Stephen King is pretty prolific when it comes to not just horror fiction, but literature in general. The man’s been churning out stories faster than Michael Bay churns out explosions. Sadly, King’s stories have the same good-to-bad ratio on the big screen as Michael Bay’s; in that they mostly suck more than that really expensive vacuum your mum just bought. A shining star among King’s many written works has always been his Dark Tower series, which much like the Tower itself, seems to connect a LOT of his stories together. Fans have eagerly awaited the day when The Tower, The Man in Black and The Gunslinger would finally step onto our screens, and now it’s here.
The Dark Tower is directed by Nikolaj Arcel (The Girl with the Dragon Tattoo – no not the Daniel Craig one) and stars Tom Taylor (Taboo), Idris Elba (Luther, Thor) and Matthew McConaughey (Mud, Dallas Buyers Club). Alright, alright, alright. I put Tom Taylor as top billing because this is the story of a young boy named Jake (Taylor), who keeps having terrible nightmares about a Tower, a Gunslinger and an insidious Man in Black. Obvs he’s crazy. Or maybe it’s because he got a glimpse of the last Gunslinger, Roland Deschain (Elba) and his old foe Walter (McConaughey) locked in their age-old (and eight book long) battle on Mid-World. So was this the epic tale we’d been waiting for? In the long dark tunnel that is Stephen King’s history with cinema, The Dark Tower is sadly not a shining light, but more of a perfectly acceptable lamp. Y’know, like on a bedside table. One you didn’t pay a lot of money for or expect anything great from, it’s just…there. The Dark Tower is the Ikea of Stephen King movies, now where’s my allen key…
Roland takes aim at the box office. And misses by a country mile.
I’m a fan of Stephen King, though I’m far from professing that everything he writes is fantastic. More like 50%. This is true of The Dark Tower series too, which while I love it, is a very uneven (sometimes laughably absurd) series of books. That said, the creators of this film have said this is not a strict adaptation of the books, so knowing that meant I didn’t watch this movie through biased, Dark-Tower-Fan eyes. I did, however, watch this through ‘I’m-going-to-see-a-movie’ eyes, and what I saw was a perfectly okay but unremarkable, rushed–as–hell fantasy-action movie. It had some footing in its source material; not too much that it’s an unfaithful adaptation, but not so little that it barely resembles its namesake at all. There’s a lot of little Stephen King easter eggs in here for fans and keen eyed viewers to pick up on, from both within and without of the Dark Tower series. For the first and last time I warn you: if you’re going to watch this and compare it to the books – DON’T.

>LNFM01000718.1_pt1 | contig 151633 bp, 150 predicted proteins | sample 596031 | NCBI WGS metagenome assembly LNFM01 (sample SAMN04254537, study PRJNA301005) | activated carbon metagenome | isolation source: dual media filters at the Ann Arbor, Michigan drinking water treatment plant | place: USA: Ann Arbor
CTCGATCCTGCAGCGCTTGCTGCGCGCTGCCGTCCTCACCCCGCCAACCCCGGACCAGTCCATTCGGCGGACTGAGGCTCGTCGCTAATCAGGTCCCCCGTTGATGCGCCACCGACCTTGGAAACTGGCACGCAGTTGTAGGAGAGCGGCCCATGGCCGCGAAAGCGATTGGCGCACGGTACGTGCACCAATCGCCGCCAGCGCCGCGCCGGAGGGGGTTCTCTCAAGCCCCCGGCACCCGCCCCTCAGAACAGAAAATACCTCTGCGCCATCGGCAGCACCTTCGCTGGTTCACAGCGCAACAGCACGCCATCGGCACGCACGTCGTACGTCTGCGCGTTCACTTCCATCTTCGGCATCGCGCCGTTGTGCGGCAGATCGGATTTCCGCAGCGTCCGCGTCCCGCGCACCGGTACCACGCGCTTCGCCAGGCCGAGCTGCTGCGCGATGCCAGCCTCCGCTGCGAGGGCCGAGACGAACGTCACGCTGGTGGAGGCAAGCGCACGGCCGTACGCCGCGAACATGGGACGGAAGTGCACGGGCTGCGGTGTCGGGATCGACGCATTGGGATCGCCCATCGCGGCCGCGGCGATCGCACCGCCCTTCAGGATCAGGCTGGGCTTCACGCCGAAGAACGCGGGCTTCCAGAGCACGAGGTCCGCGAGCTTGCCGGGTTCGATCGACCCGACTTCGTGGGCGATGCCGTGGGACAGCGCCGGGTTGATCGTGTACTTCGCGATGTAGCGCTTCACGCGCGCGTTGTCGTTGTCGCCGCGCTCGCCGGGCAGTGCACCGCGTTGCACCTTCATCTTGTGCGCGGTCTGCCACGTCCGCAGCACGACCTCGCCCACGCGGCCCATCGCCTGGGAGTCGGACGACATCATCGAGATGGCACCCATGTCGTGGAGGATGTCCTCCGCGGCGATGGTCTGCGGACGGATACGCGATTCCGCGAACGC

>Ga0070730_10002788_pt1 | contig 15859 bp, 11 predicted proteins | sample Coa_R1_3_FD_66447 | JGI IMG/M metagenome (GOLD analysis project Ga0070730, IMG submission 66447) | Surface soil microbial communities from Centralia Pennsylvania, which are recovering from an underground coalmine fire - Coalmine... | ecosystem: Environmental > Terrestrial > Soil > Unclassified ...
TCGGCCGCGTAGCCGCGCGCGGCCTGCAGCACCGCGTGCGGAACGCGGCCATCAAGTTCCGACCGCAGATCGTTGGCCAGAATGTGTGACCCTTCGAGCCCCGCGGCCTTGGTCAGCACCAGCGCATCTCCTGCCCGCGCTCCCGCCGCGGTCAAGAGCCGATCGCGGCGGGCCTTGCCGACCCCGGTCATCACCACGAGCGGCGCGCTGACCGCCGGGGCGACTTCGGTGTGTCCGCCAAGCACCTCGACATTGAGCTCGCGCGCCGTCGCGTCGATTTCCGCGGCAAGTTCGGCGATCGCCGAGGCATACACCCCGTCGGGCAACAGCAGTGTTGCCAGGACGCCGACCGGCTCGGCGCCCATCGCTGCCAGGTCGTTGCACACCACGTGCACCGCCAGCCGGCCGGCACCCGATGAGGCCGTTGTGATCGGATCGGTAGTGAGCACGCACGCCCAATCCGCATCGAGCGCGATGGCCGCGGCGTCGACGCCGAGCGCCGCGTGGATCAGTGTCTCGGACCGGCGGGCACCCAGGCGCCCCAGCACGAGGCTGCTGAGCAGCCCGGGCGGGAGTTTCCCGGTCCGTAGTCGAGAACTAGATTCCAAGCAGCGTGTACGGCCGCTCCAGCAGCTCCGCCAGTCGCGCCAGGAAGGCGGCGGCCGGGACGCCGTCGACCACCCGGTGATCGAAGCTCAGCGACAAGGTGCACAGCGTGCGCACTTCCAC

You will be mad, drive home furious, probably crash into a tree, die, and proceed to haunt the writers and director for making this movie. If you think you can deal with this being ‘a new cycle’ of The Dark Tower (fans know what I mean), then you’ll find an okay movie here. So don’t get too excited either way.
Me internally when I left The Dark Tower.
As I mentioned before, there are glimpses of the Dark Tower story fans know here (my favourite being the rose spray painted on a street wall), and it’s much the same with our characters. Roland is played well by Idris Elba, who brings a believable ‘haunted’ vibe to the role of our Gunslinger. He is certainly more likeable than his book counterpart (in the early days, anyway), as we see Roland as an honourable man possessed by revenge. Arguably the main character despite Roland being THE Gunslinger, Jake Chambers is actually played quite well by young Tom Taylor; feeling fairly earnest and natural. The Man in Black however, is where we take a dip towards the wackier as Matthew McConaughey seems to relish playing a moustache twirling villain. Walter O’Dim is pretty damn two-dimensional, coming across as a Saturday morning cartoon bad guy. It’s not terrible, just a little jarring given the more serious nature of The Dark Tower, but McConaughey remains likeable even when he’s dressed up like a Hot Topic model.